I know I'm not the only one to see the ocean as a retreat. When the stress of news, school, work, and relationships drive us to the brink, we seek solace in the water. A global pandemic feels like the most appropriate time to lean into that. The world is shaking and the prospect of spending time away from our safe-and-happy place is straight up terrifying. Unfortunately, that's just what many of us are being asked to do: stay out of the water.
Surfing is creativity, exploration, camaraderie, exercise, and adrenaline bundled into one euphoric pursuit. But my time away from the beach lately has me wondering if maybe, just maybe, surfing and all it represents doesn't have to exist exclusively in the water. There are foundational elements of the act of riding a wave - or even the lengths we go to reach them - that are exercised in the entire ritual, but until now, they've existed safely within that act. In the spirit of stay-at-home orders or shelter-in-place advisories or whatever mandate your hometown may be under, I've been searching for ways to summon the spirit of surfing from home. The question is, can even that keep us stoked and sane?
Surfing is part athletics, part artistry. It's the inherent freedom and self-expression that make the sport so much more fun than, say, tackling someone.
If you're a surfer, chances are you have some creative tendencies. And if you can't express yourself on a wave, why not do it some other way? Recording an album on your laptop, writing a novel, building a balance board and painting a mural on your kitchen ceiling are all creative endeavors that exercise those right-brain tendencies. Better yet, if you really want something surf-specific, research board design and shape your own blank. All instructions are online and you'd be supporting a struggling industry by ordering foam and glass right now. Creative expression is a powerful therapy.
Do you know that sketchy slab you pass on your way to the beach? That river mouth that might not always be a churning torrent of froth? If you're complying with mandates, then you're not checking those places in person. Still, now is a time you could order nautical charts, browse buoy histories, study tide maps, webcams, weather patterns, and satellite imagery and become an expert on your coastline's layout. This is all research you'll inevitably apply when you do get back in the water or set out looking for waves. Plus, it will help make you a more well-rounded waterman in the long run.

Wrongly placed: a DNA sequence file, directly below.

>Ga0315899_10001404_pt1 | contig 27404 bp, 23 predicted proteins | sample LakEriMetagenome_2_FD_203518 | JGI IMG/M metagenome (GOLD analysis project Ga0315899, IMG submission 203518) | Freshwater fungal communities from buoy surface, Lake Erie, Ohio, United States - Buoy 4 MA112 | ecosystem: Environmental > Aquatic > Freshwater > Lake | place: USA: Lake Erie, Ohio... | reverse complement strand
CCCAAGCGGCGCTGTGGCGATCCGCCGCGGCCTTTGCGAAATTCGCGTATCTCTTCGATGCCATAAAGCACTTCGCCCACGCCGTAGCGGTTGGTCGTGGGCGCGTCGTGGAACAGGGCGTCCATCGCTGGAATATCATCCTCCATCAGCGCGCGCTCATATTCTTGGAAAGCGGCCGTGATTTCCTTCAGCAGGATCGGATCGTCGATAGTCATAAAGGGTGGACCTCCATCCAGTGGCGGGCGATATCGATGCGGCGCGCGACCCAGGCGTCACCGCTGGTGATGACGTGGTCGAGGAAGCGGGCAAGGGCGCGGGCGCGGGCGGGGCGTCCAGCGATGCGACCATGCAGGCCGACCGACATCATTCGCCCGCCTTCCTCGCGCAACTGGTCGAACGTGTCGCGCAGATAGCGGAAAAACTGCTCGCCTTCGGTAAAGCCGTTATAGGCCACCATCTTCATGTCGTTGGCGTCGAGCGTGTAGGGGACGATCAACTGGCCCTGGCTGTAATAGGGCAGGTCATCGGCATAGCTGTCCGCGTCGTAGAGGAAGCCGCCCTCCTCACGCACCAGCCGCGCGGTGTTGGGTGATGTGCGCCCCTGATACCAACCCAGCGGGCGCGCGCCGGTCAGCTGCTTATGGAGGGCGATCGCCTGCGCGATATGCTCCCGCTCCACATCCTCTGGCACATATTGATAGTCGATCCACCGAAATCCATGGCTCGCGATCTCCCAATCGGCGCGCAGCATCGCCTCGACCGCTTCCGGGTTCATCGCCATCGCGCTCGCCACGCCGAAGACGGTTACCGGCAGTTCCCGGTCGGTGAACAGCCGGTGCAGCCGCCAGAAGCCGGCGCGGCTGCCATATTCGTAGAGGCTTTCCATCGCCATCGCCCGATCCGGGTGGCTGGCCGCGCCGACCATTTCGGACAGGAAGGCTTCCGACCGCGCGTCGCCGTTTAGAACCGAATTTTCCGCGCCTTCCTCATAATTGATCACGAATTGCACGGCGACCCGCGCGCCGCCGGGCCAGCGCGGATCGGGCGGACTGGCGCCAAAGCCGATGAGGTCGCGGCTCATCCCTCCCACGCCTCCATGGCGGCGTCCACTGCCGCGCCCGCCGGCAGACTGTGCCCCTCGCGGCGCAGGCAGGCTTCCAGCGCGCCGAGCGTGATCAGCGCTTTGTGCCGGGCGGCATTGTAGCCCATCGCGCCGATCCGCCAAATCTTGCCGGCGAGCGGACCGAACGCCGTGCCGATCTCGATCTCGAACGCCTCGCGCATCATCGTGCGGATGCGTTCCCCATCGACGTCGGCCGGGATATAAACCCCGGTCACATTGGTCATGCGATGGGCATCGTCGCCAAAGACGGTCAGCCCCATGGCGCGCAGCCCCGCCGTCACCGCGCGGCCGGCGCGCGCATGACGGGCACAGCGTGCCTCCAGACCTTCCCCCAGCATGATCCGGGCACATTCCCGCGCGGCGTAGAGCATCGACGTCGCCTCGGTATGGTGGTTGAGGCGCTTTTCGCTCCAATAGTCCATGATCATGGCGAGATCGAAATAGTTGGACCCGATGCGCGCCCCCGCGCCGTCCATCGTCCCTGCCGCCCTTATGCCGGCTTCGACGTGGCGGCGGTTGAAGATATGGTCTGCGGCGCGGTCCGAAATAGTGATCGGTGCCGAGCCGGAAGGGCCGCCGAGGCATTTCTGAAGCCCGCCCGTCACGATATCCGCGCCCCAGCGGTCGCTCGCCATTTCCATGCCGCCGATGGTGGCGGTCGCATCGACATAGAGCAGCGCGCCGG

Surf exploration doesn't have to involve plane rides and border crossings, just an expanded perception of what's surfable. Your go-to breaks will be packed as soon as beaches reopen, but if you use this time wisely, you'll already be pioneering something crazy and new you discovered from your couch.
Everyone handles stress, uncertainty, and isolation in their own way, so now is an essential time to be a friend. Check in with your crew. Reach out. Rent a surf film and share a few beers while video conferencing. Play a game (FaceTime, Yahtzee, or Go Fish all work well together). And don't forget, reminiscing over old sessions is a great way to keep spirits high.
Surfing creates incredibly strong, intimate communities, the kind we need now more than ever. So be the one to stoke the flame. There's no telling what it'll mean to a friend.
It seems like every professional-surfer-turned-vlogger on the North Shore is leaking their regimens to keep us fit right now. And no offense, they're probably in better shape than you.
Your body is the best piece of workout equipment there is, so get up and stretch, lunge, push, pull, and squat because when it comes time to paddle out you'll want to be surf-fit. Who knows, maybe you'll come out of this paddling even faster and surfing with more control than ever before. Sometimes time away can be beneficial.
And then there's the universal knowledge that physical activity improves your mood, reduces stress, and decreases symptoms associated with depression - all things we can be mindful of in this time.
We won't be pulling into any stand-up barrels at home, but there are plenty of healthy ways to get a bit of adrenaline pumping. Do something you've never done before, even if that means live streaming a cooking show, a one-act play, a concert, or a comedy sketch. What does this have to do with the rush of riding a wave? The worse you are at something new and the more uncomfortable you make yourself, the harder that adrenaline will flow. Use this time to roll the dice and reach out to a friend with whom you've fallen out of touch. If you're feeling especially bold, try the cold shower trick. When you close your eyes and imagine, stepping into a frigid flow can feel like ducking under an outside set. Kind of. Whatever you do for thrills, do it safely. Hospitals don't want to see surf-at-home-related injuries right now.
COVID-19 may be a harrowing pain in the ass for all facets of our lives. It may have taken our sense of health, financial security, and social community, but it doesn't have to take our stoke. If the surfing world can pull together to harness the spirit of our passion without actually performing it, I think we'll be stronger for it. Let's not give our communities a reason to hate us by collapsing in defeat, breaking travel bans, or poaching closed beaches. Instead, let's help ourselves, our friends, and the world by channeling the energy of surf and emanating it throughout our broader circles. Let's ride this out, together. Our next session will be all the sweeter for it.